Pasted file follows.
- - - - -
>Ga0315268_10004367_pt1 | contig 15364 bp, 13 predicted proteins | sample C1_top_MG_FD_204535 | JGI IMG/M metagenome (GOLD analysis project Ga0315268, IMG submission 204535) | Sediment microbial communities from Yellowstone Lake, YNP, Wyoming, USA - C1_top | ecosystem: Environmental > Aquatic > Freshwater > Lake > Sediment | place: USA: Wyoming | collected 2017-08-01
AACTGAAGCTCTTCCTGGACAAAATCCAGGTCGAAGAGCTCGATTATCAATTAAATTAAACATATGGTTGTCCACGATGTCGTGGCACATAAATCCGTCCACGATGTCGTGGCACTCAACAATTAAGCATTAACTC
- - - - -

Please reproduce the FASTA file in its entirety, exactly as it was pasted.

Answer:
>Ga0315268_10004367_pt1 | contig 15364 bp, 13 predicted proteins | sample C1_top_MG_FD_204535 | JGI IMG/M metagenome (GOLD analysis project Ga0315268, IMG submission 204535) | Sediment microbial communities from Yellowstone Lake, YNP, Wyoming, USA - C1_top | ecosystem: Environmental > Aquatic > Freshwater > Lake > Sediment | place: USA: Wyoming | collected 2017-08-01
AACTGAAGCTCTTCCTGGACAAAATCCAGGTCGAAGAGCTCGATTATCAATTAAATTAAACATATGGTTGTCCACGATGTCGTGGCACATAAATCCGTCCACGATGTCGTGGCACTCAACAATTAAGCATTAACTC